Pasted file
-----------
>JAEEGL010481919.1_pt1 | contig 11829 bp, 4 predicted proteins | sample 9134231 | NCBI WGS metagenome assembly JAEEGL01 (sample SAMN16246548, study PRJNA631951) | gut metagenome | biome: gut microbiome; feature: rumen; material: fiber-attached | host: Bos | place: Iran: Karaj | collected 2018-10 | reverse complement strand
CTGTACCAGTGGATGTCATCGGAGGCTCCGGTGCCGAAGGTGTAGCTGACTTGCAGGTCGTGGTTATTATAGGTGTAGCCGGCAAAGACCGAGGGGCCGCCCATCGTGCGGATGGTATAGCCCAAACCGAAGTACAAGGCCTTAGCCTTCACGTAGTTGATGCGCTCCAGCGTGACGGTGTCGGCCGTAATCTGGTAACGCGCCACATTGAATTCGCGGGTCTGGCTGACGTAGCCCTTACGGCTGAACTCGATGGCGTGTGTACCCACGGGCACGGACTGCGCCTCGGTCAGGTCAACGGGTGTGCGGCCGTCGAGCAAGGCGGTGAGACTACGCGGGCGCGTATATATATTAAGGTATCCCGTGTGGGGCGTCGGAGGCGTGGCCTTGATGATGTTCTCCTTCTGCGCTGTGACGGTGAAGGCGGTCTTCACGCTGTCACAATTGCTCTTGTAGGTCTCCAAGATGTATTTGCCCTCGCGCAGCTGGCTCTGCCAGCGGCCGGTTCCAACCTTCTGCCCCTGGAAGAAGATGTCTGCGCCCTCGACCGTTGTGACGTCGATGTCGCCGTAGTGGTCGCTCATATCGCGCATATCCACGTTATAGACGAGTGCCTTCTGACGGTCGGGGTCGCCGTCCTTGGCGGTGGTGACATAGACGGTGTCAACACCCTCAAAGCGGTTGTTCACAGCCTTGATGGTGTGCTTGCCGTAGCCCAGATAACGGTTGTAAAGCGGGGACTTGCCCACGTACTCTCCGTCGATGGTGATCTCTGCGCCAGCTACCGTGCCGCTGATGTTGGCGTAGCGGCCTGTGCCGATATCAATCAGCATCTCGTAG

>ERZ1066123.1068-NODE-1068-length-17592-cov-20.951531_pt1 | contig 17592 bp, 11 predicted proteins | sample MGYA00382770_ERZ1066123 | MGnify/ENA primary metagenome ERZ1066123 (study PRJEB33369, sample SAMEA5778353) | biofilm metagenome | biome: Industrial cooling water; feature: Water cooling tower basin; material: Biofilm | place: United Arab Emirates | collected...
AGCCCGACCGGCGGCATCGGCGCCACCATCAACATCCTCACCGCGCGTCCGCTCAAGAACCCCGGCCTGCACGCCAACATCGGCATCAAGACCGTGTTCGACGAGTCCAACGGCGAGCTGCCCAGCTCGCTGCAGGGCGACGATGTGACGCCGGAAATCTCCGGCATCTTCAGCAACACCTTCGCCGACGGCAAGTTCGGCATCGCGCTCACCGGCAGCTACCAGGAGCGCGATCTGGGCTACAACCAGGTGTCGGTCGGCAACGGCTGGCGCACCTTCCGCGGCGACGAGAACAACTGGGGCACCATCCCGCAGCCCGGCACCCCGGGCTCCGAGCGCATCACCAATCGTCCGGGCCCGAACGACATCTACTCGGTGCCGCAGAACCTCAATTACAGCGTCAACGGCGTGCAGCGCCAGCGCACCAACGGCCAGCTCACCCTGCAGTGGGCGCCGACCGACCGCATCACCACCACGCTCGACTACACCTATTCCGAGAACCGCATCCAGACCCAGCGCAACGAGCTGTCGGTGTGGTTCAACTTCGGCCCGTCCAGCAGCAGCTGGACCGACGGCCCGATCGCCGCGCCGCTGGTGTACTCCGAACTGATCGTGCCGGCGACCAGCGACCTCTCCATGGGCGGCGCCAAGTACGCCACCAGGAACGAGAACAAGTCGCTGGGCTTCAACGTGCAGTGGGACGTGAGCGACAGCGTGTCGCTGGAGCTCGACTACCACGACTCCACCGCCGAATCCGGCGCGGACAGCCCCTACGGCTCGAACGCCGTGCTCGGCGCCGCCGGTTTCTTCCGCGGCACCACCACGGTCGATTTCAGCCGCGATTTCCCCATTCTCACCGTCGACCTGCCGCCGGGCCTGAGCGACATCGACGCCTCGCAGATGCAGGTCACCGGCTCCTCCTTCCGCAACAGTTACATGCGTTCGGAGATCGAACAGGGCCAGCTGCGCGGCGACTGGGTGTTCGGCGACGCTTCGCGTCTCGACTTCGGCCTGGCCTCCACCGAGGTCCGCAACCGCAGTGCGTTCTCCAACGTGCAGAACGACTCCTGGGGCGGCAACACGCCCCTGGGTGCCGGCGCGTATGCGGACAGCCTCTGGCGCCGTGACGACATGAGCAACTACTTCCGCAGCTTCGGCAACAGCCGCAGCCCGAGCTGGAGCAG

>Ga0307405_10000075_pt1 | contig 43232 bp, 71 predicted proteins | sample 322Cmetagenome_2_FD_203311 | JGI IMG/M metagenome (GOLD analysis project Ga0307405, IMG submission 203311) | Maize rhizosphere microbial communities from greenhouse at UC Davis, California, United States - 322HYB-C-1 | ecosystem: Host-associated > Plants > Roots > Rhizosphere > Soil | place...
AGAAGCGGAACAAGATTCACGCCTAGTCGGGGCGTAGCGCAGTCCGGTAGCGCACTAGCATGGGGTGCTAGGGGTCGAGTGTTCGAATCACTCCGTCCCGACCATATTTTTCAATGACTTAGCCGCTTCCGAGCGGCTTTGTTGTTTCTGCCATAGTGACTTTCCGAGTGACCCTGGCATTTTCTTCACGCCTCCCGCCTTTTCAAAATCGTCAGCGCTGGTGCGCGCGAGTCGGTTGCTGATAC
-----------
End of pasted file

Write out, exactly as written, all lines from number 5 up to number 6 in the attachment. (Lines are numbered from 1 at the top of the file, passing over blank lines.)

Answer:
>Ga0307405_10000075_pt1 | contig 43232 bp, 71 predicted proteins | sample 322Cmetagenome_2_FD_203311 | JGI IMG/M metagenome (GOLD analysis project Ga0307405, IMG submission 203311) | Maize rhizosphere microbial communities from greenhouse at UC Davis, California, United States - 322HYB-C-1 | ecosystem: Host-associated > Plants > Roots > Rhizosphere > Soil | place...
AGAAGCGGAACAAGATTCACGCCTAGTCGGGGCGTAGCGCAGTCCGGTAGCGCACTAGCATGGGGTGCTAGGGGTCGAGTGTTCGAATCACTCCGTCCCGACCATATTTTTCAATGACTTAGCCGCTTCCGAGCGGCTTTGTTGTTTCTGCCATAGTGACTTTCCGAGTGACCCTGGCATTTTCTTCACGCCTCCCGCCTTTTCAAAATCGTCAGCGCTGGTGCGCGCGAGTCGGTTGCTGATAC